Grilling in a winter wonderland
Black is the new black, forty is the new thirty, and you know what? Winter is the new summer. Yeah, you heard me. Effin A.
I didn't grow up with a barbecue grill in the back yard (well, there was technically a grill, but it was more of a spider habitat, since it was used about once every fifteen months). My parents weren't really the grillin' types, and in Denver, you only fire up that bad boy during the warmer months, anyway, rolling it into the garage once soup-and-stew season hits in late October and snow starts to fly.
Or can you grill year-round?
I got my first propane grill about a decade ago - deciding to throw off the shackles of my upbringing and fly with fire, meat and vegetables. It was fun, and after watching tailgaters at NFL games on TV, I got the urge to cook bratwursts, beer-can chickens and peppers long after summer had vanished. Nothing makes a man feel more like a manly man than mannishly standing outside in 20-degree weather on a Sunday, grilling a brat with one gloved hand and drinking a beer with the other.
But I didn't have much company in the back yards of Denver, or so I thought.
In 2002, I moved to California, where I lived for five years. In the Golden State, you grill year-round, walking out into your back yard in February in your flip-flops, picking a lime off the tree and squeezing the juice onto a nice tri-tip or some mahi mahi, smiling all the while.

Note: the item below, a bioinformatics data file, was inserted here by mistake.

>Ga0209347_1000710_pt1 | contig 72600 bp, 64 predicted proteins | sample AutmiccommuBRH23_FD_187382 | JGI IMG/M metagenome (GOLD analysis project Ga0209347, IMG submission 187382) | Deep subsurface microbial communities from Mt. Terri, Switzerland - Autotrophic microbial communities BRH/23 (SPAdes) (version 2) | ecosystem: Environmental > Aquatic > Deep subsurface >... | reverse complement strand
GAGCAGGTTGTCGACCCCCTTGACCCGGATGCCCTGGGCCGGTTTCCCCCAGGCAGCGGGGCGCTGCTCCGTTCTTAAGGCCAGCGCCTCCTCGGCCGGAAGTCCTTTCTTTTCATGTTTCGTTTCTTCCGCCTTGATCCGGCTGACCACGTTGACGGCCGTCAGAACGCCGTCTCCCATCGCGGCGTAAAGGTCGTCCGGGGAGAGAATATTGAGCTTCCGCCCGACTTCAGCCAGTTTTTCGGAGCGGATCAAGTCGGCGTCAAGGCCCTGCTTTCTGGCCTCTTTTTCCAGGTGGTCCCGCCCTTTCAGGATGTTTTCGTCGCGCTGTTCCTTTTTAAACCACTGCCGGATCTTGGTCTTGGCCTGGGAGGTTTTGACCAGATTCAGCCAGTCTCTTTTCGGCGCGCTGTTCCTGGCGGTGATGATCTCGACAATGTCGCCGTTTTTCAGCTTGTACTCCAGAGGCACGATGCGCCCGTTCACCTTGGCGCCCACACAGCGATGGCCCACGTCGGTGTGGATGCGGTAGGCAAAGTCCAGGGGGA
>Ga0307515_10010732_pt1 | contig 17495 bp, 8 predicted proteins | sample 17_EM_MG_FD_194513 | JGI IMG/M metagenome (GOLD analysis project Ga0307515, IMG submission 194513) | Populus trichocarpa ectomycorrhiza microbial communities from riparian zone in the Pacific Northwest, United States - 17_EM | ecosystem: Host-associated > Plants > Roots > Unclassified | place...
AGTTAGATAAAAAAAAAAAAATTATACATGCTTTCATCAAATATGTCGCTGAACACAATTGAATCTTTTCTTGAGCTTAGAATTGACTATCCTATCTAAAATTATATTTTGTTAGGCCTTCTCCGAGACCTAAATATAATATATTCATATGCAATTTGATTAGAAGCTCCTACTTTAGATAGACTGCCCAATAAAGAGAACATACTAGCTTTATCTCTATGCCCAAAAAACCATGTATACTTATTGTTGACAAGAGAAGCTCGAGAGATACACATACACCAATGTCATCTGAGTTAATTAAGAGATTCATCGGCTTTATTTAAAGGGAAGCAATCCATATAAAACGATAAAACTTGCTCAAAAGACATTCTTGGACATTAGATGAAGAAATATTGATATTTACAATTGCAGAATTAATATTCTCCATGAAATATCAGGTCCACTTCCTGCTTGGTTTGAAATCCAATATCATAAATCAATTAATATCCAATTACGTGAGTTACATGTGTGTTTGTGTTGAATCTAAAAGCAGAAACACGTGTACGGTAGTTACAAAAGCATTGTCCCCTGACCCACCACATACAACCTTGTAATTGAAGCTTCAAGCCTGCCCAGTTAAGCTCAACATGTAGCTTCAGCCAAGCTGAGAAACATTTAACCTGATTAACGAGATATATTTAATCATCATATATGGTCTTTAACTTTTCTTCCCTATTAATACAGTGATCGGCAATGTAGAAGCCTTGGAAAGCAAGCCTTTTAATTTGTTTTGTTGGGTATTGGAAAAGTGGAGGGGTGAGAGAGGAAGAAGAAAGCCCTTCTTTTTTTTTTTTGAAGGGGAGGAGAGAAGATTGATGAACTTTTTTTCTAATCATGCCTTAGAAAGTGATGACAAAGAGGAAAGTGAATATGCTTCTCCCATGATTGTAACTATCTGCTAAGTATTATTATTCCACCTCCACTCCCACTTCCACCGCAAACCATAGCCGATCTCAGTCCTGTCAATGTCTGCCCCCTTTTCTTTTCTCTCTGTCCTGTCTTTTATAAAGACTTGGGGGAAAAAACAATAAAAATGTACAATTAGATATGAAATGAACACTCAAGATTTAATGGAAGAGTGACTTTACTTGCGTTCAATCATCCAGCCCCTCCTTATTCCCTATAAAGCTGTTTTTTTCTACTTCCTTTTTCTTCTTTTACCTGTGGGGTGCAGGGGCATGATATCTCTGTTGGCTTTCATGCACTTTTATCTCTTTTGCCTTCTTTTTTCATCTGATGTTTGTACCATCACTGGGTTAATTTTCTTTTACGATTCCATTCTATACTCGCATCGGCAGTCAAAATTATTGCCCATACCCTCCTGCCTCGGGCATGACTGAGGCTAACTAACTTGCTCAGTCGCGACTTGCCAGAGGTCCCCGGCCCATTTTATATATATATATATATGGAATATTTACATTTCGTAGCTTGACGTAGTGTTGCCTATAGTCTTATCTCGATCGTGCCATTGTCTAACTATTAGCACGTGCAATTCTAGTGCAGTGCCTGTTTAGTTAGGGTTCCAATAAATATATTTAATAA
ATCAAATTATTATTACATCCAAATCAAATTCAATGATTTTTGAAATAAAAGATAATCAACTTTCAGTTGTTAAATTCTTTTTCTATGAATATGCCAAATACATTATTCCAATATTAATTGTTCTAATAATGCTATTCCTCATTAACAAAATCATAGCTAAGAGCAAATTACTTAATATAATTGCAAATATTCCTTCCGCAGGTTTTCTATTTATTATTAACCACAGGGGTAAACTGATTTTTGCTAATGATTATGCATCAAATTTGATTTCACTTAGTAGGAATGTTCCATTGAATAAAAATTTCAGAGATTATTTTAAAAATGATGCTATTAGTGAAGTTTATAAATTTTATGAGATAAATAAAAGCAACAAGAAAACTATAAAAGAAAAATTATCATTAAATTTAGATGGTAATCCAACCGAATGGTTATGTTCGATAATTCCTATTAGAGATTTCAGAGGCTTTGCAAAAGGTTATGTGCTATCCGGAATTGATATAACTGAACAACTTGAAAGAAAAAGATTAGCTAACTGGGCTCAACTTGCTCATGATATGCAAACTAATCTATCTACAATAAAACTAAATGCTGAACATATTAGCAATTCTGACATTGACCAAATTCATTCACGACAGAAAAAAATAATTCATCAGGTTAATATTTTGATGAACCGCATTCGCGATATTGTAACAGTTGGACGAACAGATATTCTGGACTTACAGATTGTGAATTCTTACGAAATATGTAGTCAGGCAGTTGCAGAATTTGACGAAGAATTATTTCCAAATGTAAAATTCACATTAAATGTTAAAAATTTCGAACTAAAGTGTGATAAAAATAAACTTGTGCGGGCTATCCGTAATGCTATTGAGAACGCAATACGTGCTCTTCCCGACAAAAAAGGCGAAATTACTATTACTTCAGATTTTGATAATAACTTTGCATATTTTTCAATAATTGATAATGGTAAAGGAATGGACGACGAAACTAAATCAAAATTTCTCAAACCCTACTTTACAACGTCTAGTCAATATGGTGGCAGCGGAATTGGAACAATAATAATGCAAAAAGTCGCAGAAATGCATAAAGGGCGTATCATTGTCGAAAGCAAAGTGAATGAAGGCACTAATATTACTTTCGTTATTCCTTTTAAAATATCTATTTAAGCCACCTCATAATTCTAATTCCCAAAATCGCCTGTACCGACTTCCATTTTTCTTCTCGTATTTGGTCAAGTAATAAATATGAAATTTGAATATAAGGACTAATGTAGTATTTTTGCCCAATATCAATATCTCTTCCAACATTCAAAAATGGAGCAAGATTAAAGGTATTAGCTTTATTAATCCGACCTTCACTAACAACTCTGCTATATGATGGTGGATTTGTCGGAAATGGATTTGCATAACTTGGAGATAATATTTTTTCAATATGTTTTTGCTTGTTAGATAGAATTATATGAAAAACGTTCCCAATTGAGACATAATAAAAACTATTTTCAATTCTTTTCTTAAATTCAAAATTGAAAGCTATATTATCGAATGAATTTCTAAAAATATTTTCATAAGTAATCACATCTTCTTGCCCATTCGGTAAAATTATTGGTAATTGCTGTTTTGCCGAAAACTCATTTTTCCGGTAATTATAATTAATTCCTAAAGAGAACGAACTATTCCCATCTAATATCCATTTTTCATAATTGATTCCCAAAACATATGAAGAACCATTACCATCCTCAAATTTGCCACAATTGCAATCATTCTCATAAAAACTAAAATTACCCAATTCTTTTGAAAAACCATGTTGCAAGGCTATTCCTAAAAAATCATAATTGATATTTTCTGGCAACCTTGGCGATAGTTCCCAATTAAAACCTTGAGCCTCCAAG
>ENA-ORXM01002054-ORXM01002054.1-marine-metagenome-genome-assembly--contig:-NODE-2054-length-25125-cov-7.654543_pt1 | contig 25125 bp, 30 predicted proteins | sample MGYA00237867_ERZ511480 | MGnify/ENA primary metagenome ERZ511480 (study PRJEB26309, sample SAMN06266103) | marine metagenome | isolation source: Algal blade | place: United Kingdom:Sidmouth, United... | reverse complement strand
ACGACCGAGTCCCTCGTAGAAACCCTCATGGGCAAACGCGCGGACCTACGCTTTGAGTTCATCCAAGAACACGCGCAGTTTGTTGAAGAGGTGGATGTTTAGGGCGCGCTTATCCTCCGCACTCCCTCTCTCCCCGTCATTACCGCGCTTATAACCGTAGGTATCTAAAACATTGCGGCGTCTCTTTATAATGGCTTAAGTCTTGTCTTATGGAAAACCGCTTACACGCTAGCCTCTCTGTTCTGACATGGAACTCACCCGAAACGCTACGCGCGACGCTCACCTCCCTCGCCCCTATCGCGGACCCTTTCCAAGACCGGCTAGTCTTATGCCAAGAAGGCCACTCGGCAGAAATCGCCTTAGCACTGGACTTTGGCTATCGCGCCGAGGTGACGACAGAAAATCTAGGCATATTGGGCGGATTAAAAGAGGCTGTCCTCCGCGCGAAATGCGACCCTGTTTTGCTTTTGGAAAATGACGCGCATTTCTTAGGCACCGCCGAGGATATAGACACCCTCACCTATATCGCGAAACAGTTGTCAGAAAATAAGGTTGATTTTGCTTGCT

When I moved back to Denver, I missed the year-round smell of barbecue - especially when I realized that most of the supermarkets put their briquettes and other grilling stuff in a tiny corner in the back of the store, where it hibernates until May.
I vowed then that the weather would not stop me, and that's when I saw a study called "Eating Patterns in America," which reported that "BBQ grilling is no longer just a summertime activity as an increasing number of Americans fire up their grills year round." The report, issued by the NPD Group, a market-research company, claimed that the number of households using a grill at dinner at least once during an average two-week period throughout the year grew from 17 percent in 1985 to 38 percent in 2007.
"While summer still accounts for the highest consumption levels of grilled food, grilling has increased the most in the other seasons of the year," it concluded.
So when I heard Monday morning that five inches of snow was expected to fall in Denver by midnight, I couldn't wait to hit the back yard. I didn't wear my flip-flops, and my lime was store-bought, but you'd better believe there was a smile buried under the frozen snow on my lip. It's summertime in the city. - Jonathan Shikes
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